Further, the residuariesar have been divided into four groups:
    • Ascendants
    • Descendants
    • Descendants of father
    • Descendants of fatherís father how high soever.
    The rules of shares residuaries:
    • Rule 1: Each preceding residuary excludes all the succeeding residuaries.
    • Rule 2: when there is a female residuary taking with a male, the male takes double of femalesí shares.
    • Rule 3: the only female residuaries are daughter, sonís daughter, full sister, and consanguine sister.
       

  3. Uterine heirs or Distant kindred (zawul Arham)

    All persons related to the deceased by blood, whether male or female are uterine or distant kindred, except those who are in the Quranic heirs or residuaries .

    the distant kinsman would succeed only in the case where there are no shares or residuaries , as they are excluded by shares or residuaries.

    There is an exception to this rule is if an only heir is the husband or wife, they would not exclude distant kindred from inheriting

    The rule regarding shares of uterine heirs are as follows:
    • Rule 1: the first class of distant kindred excludes the second
    • Rule 2: the nearer in degree excludes the more remote.
    • Rule 3: as amongst the member of the same class and the same degree the children of shares and residuaries are preferred to those of distant kindred.
    • Rule 4: subject above rules, a male takes the double of a female.
    • Exclusion under Sunni law of inheritance
    Grounds for exclusion are as follows:
    • Homicide
    • Illegitimacy
    • Slavery
    • Difference of religion
    • Difference of allegiance
    • Estoppels in succession
    • Escheat

  1. Homicide
    Under Hanafis law a person who causes the death of a person is not entitled to inherit the property of that person, no matter whether the death was caused intentionally or by accident.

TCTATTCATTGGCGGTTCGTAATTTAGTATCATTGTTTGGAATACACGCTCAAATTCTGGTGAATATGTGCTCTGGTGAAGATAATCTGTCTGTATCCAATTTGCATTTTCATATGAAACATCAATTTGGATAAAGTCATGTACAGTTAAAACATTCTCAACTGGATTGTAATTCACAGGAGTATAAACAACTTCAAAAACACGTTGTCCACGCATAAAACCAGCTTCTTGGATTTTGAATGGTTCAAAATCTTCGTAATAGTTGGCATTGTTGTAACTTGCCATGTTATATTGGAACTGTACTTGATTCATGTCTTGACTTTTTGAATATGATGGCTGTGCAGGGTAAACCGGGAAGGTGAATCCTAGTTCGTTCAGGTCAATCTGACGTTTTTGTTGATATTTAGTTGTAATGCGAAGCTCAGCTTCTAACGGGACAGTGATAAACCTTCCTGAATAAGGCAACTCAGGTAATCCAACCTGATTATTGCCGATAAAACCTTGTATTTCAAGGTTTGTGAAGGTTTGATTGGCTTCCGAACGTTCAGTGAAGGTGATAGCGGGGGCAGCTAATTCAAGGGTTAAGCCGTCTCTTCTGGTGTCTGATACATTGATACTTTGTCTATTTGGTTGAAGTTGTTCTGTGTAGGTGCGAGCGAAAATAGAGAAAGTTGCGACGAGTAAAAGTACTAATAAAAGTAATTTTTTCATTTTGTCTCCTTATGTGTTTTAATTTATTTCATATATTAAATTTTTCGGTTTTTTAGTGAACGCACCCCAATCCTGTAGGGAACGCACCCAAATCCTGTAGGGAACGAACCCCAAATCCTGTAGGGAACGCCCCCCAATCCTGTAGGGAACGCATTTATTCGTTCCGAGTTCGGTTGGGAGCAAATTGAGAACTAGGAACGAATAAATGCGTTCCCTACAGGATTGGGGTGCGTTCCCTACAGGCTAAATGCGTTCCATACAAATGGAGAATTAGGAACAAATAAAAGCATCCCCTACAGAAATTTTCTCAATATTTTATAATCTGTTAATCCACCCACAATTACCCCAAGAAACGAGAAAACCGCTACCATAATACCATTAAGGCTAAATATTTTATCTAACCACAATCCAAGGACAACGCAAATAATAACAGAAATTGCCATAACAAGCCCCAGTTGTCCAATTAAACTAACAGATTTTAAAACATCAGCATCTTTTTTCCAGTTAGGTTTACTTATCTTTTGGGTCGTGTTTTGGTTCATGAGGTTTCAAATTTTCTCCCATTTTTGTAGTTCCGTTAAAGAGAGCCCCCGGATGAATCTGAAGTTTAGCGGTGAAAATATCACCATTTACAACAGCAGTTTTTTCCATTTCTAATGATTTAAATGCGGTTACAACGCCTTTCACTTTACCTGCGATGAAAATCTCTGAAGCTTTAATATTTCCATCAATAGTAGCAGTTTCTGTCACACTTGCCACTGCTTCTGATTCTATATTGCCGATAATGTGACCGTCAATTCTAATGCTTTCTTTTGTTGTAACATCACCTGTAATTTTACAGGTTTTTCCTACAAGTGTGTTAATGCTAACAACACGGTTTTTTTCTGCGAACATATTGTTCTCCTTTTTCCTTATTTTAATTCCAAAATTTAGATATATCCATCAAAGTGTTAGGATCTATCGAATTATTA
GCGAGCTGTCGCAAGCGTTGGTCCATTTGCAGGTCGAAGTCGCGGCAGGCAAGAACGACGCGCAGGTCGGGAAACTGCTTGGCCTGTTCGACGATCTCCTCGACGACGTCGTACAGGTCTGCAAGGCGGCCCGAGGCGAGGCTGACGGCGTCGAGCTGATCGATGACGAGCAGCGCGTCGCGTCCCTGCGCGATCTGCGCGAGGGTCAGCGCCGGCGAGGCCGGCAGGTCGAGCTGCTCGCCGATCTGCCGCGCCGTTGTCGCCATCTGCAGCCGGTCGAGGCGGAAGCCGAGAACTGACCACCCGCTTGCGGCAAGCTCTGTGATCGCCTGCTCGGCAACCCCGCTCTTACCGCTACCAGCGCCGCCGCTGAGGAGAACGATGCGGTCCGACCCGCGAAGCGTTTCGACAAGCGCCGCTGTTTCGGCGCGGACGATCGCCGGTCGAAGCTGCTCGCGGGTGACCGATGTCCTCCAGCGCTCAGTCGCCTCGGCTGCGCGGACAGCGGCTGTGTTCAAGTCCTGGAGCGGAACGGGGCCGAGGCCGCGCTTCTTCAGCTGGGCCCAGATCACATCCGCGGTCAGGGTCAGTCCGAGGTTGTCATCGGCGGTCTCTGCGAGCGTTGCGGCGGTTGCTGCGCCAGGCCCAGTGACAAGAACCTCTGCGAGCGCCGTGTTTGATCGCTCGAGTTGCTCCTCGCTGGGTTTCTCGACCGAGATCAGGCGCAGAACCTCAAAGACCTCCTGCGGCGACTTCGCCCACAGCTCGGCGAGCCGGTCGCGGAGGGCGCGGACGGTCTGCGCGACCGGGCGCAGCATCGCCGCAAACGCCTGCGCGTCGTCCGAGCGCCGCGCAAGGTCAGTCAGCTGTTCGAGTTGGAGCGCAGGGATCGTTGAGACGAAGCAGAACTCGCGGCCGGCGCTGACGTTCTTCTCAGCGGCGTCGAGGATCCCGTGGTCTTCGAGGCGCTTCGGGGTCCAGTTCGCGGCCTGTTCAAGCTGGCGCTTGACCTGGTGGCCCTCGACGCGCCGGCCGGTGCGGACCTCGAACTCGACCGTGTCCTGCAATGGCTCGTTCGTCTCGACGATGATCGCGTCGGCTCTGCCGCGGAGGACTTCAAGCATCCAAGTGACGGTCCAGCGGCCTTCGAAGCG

2. Illegitimacy
    Under Sunni law an illegitimate child or person is not entitled to his fatherís property and is disqualified from inheriting, but the illegitimate child is entitled to the motherís property.
     
  3. Difference of religion
    Under Islamic law, a non-Muslim could not inherit from a Muslim but the caste disabilities removal act of 1850 does away in India with exclusion from inheritance from a deceased Muslim on the ground of mere difference of religion whether due to apostasy or otherwise.
     
  4. Difference of allegiance
    With the end of Muslim rule India this ground of exclusion lost its significance.
     
  5. Estoppels in succession
    A person who first denies his relationship with the propositus, cannot be allowed subsequently to turn his back and claim inheritance when succession opens.
     
  6. Escheat
    Where a Muslim who died and he has no legal heir under his law, his properties are inherited by Government through the process of escheat. The state is viewed as a definitive heir of deceased persons.
Reference:
  1. Aqil Ahmad, Mohammedan Law, (Central law Agency, Allahabad, 22nd ed., 2006).
  2. Dr. M. A. Quereshi, Muslim Law, (Central Law Publications, Allahabad, 3rd ed., 2007).
  3. Dr. S. R. Myneni, Muslim Law & Other Personal Laws, (Asia Law House, Hyderabad, 2009).
  4. Gaurav Purohit, Sunni Law of Inheritance (visited on 24 May 2022 https://lexpeeps.in/sunni-law-of-inheritance/ )